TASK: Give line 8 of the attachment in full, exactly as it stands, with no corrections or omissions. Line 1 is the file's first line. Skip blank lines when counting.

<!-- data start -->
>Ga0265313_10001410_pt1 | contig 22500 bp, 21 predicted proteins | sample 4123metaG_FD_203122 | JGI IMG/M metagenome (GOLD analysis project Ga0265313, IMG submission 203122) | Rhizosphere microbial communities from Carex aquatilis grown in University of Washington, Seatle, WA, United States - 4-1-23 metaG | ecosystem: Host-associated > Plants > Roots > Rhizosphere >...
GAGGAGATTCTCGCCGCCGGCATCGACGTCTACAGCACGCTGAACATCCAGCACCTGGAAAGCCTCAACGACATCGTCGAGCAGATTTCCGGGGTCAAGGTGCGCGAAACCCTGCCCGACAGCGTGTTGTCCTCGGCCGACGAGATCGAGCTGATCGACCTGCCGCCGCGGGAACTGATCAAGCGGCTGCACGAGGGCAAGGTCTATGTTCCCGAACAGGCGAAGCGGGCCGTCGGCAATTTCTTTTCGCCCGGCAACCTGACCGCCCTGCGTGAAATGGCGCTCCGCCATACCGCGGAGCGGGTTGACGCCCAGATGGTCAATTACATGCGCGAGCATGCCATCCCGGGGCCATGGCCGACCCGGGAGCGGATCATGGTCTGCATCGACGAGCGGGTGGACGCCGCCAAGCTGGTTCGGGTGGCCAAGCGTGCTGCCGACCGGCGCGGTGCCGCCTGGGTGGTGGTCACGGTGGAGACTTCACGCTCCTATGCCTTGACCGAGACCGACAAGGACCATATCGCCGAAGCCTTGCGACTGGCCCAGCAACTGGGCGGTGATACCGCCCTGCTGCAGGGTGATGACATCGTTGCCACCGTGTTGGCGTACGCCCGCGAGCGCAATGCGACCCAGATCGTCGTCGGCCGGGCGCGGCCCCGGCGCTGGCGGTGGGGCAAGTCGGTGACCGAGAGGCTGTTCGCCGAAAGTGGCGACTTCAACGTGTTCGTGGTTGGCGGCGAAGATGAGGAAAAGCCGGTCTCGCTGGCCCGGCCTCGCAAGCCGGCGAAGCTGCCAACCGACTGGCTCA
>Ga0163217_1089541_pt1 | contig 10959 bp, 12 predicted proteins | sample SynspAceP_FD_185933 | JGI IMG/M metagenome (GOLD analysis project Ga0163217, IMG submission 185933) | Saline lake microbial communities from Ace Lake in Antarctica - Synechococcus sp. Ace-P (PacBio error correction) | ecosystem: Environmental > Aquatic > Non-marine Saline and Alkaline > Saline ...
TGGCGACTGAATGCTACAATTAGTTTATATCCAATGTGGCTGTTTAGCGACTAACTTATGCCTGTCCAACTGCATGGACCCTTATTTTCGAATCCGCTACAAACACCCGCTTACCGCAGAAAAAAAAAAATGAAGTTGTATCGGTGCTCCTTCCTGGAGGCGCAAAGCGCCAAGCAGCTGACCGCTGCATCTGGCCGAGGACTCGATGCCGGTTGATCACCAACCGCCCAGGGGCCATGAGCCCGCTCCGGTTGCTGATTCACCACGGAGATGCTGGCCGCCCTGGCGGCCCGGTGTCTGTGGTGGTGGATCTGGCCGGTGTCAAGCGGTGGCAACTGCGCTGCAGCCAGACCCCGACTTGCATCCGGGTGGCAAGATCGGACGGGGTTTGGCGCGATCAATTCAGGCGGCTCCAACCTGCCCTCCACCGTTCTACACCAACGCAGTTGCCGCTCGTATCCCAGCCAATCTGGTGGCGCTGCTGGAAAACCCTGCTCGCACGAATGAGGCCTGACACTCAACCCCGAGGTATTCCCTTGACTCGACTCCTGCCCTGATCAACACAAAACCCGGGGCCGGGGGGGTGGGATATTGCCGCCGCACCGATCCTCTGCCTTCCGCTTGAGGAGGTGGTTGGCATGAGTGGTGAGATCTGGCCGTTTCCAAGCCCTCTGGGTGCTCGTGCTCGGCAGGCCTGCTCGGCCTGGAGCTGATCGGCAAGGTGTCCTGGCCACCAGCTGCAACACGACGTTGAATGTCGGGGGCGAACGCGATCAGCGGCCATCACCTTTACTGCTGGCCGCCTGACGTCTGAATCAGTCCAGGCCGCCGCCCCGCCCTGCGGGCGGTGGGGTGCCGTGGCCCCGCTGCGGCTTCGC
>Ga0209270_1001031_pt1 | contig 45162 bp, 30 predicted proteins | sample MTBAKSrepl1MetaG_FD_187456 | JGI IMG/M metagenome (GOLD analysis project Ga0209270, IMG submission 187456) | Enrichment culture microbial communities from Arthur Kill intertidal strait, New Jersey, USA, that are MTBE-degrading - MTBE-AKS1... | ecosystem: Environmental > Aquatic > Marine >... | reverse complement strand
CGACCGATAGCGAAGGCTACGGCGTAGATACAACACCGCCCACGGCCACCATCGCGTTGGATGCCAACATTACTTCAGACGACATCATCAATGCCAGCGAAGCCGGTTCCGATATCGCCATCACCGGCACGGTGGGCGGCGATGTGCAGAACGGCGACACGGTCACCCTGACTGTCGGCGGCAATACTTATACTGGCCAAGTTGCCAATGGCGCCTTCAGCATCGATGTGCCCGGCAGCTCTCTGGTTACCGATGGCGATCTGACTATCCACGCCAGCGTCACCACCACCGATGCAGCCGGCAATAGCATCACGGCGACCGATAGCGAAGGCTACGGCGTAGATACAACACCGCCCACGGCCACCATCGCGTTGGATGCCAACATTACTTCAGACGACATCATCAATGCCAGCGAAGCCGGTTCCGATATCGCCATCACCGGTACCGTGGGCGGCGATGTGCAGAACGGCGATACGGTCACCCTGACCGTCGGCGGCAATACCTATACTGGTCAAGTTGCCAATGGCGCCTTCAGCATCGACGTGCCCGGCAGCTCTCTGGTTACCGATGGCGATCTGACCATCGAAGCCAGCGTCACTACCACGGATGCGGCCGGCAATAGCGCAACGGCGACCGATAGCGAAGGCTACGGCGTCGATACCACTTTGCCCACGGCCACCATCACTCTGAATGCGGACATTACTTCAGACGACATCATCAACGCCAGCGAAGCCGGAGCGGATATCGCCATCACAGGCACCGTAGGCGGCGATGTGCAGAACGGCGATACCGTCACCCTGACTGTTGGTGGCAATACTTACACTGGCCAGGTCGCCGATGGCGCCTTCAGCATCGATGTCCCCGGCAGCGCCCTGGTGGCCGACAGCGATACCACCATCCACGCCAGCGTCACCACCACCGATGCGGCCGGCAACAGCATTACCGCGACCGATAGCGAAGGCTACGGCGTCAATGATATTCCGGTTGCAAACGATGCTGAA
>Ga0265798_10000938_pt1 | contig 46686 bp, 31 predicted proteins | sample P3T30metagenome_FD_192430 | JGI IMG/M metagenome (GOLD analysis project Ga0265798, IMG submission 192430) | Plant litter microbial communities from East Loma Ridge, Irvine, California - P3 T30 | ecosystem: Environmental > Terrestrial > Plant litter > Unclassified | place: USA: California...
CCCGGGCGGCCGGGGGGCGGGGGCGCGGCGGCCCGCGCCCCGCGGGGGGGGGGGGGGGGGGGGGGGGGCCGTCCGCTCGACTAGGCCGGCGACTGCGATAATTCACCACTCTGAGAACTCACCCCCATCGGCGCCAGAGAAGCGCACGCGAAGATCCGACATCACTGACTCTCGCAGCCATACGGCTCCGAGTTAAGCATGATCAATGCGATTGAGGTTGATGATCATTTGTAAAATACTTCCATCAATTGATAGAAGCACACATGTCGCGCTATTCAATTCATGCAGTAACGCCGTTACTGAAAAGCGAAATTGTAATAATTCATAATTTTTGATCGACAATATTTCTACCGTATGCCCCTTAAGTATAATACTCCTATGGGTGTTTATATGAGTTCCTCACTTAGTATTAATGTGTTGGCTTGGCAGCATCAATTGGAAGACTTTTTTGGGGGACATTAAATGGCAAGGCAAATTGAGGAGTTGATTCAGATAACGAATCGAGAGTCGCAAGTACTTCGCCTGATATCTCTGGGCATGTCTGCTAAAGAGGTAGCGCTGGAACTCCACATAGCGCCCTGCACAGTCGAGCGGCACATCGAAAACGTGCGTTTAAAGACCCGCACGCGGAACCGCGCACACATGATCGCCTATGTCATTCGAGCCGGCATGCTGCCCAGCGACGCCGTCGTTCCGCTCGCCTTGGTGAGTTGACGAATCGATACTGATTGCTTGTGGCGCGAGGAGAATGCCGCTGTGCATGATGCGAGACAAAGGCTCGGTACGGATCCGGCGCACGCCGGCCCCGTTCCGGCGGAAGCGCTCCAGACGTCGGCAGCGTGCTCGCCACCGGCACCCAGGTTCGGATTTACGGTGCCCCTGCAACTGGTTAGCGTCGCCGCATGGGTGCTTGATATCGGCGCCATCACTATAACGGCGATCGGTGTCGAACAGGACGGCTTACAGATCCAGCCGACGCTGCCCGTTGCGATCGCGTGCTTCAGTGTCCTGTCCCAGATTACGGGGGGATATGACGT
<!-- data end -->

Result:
CCCGGGCGGCCGGGGGGCGGGGGCGCGGCGGCCCGCGCCCCGCGGGGGGGGGGGGGGGGGGGGGGGGGCCGTCCGCTCGACTAGGCCGGCGACTGCGATAATTCACCACTCTGAGAACTCACCCCCATCGGCGCCAGAGAAGCGCACGCGAAGATCCGACATCACTGACTCTCGCAGCCATACGGCTCCGAGTTAAGCATGATCAATGCGATTGAGGTTGATGATCATTTGTAAAATACTTCCATCAATTGATAGAAGCACACATGTCGCGCTATTCAATTCATGCAGTAACGCCGTTACTGAAAAGCGAAATTGTAATAATTCATAATTTTTGATCGACAATATTTCTACCGTATGCCCCTTAAGTATAATACTCCTATGGGTGTTTATATGAGTTCCTCACTTAGTATTAATGTGTTGGCTTGGCAGCATCAATTGGAAGACTTTTTTGGGGGACATTAAATGGCAAGGCAAATTGAGGAGTTGATTCAGATAACGAATCGAGAGTCGCAAGTACTTCGCCTGATATCTCTGGGCATGTCTGCTAAAGAGGTAGCGCTGGAACTCCACATAGCGCCCTGCACAGTCGAGCGGCACATCGAAAACGTGCGTTTAAAGACCCGCACGCGGAACCGCGCACACATGATCGCCTATGTCATTCGAGCCGGCATGCTGCCCAGCGACGCCGTCGTTCCGCTCGCCTTGGTGAGTTGACGAATCGATACTGATTGCTTGTGGCGCGAGGAGAATGCCGCTGTGCATGATGCGAGACAAAGGCTCGGTACGGATCCGGCGCACGCCGGCCCCGTTCCGGCGGAAGCGCTCCAGACGTCGGCAGCGTGCTCGCCACCGGCACCCAGGTTCGGATTTACGGTGCCCCTGCAACTGGTTAGCGTCGCCGCATGGGTGCTTGATATCGGCGCCATCACTATAACGGCGATCGGTGTCGAACAGGACGGCTTACAGATCCAGCCGACGCTGCCCGTTGCGATCGCGTGCTTCAGTGTCCTGTCCCAGATTACGGGGGGATATGACGT